24 November 2009

Q. My dentist consistently omits to check the medical history form or get the patient to sign it. I have asked him to do this and on many occasions have undertaken to go over the medical history and get the patient to sign it prior to treatment myself. The dentist says that it does not matter when the medical history form is signed as long as it is during the course of treatment. He recently prescribed a course of antibiotics to a patient that was, according to the MH, sensitive to this particular antimicrobial. The patient was extremely annoyed and he has asked me to back him up in a complaint to the GDC. What should I do?

Current guidance is that a full medical history should be recorded at the very least on an annual basis. Much depends on the patient and their state of health, and in some situations more frequent medical histories may be required. The medical history does not necessarily have to be undertaken by the dentist but may be checked with the patient by a suitably trained member of the dental team. The overall responsibility is that of the treating clinician. Medical histories should always be checked before prescribing any drugs. The patients signature can be helpful, but is not necessarily required provided the records demonstrate that the medical history was checked. It would be good practice for any treating clinician to review the medical history for accuracy and record any changes at each patient visit. Any concerns can be discussed with the patient and raised with the referring dentist if necessary.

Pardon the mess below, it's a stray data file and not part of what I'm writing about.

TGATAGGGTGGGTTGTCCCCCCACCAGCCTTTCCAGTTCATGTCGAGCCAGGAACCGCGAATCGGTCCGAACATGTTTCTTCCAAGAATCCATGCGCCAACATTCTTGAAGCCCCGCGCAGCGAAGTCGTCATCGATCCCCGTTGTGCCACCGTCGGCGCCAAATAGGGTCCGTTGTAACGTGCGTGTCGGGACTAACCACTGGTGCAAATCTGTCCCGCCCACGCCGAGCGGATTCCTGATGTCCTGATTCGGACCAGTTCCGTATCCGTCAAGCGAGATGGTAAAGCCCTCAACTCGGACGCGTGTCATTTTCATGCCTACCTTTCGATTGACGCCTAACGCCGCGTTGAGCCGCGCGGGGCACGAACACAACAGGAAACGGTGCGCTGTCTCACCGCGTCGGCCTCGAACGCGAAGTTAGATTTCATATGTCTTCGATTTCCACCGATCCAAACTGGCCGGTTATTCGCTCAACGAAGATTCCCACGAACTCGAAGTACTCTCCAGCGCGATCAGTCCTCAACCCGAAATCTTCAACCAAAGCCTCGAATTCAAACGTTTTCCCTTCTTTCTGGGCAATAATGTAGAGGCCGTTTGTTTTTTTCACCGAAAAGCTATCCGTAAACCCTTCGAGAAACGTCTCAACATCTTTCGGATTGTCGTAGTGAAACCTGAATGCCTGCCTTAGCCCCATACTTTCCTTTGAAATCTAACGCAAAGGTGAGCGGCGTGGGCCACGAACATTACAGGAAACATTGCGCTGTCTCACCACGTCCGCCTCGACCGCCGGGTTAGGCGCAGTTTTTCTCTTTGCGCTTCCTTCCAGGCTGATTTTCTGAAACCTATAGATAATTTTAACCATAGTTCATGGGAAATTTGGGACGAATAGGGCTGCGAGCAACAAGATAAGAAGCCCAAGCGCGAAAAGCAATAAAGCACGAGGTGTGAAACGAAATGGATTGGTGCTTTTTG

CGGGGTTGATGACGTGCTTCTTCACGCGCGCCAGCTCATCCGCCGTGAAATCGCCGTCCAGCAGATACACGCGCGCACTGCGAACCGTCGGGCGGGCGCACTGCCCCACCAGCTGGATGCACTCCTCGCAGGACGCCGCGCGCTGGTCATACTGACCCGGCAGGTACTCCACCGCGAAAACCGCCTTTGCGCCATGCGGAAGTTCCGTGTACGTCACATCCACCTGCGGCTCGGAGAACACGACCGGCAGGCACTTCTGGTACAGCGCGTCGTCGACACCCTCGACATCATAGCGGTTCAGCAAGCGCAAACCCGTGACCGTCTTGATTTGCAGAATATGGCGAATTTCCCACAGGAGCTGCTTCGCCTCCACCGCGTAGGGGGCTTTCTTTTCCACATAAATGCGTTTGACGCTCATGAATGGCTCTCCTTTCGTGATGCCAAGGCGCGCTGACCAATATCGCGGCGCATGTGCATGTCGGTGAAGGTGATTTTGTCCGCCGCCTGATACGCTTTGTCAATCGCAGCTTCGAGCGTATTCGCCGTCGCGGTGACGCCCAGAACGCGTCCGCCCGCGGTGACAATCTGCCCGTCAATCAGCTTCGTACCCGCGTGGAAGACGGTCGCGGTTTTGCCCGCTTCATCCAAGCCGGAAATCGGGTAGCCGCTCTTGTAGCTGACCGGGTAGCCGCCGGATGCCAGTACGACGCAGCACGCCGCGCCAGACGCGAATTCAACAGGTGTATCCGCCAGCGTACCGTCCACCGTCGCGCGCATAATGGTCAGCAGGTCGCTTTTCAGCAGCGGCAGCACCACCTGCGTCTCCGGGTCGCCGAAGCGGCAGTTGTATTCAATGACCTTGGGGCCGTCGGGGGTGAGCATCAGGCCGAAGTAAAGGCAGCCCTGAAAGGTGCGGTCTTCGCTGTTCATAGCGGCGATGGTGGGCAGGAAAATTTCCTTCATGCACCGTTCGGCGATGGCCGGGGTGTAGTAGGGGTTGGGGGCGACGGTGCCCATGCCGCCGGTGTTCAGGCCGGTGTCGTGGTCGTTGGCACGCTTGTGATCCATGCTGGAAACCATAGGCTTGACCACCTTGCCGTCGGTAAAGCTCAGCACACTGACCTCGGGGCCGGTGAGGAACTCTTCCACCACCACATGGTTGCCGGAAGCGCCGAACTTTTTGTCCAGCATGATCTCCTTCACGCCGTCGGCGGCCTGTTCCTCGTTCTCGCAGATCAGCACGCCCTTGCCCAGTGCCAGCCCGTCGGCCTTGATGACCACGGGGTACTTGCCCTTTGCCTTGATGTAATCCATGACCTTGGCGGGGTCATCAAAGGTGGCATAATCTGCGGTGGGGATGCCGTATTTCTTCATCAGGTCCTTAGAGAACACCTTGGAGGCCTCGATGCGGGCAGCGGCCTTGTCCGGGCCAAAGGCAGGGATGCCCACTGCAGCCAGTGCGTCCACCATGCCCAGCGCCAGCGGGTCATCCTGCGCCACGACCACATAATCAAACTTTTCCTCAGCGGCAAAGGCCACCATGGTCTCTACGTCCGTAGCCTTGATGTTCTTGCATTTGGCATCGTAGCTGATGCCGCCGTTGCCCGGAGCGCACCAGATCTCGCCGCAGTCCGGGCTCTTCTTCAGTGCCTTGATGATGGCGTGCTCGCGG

It is understandable for a patient who is sensitive to an antibiotic to be annoyed if it is prescribed for them, albeit in error. Thankfully in this situation the patient was not harmed although the potential was always there. You do need to be very careful when discussing this matter with the patient. You may not know all the facts and a poorly thought through remark will certainly not be helpful to either party. By all means sympathise and perhaps agree that it was fortunate that no harm occurred as it was recognised in time. Encourage the patient to raise his concerns initially at a personal level with the dentist. If he remains dissatisfied after this then he could still take the matter further if he felt it appropriate to do so. You could point out that there are options other than the GDC in this regard.

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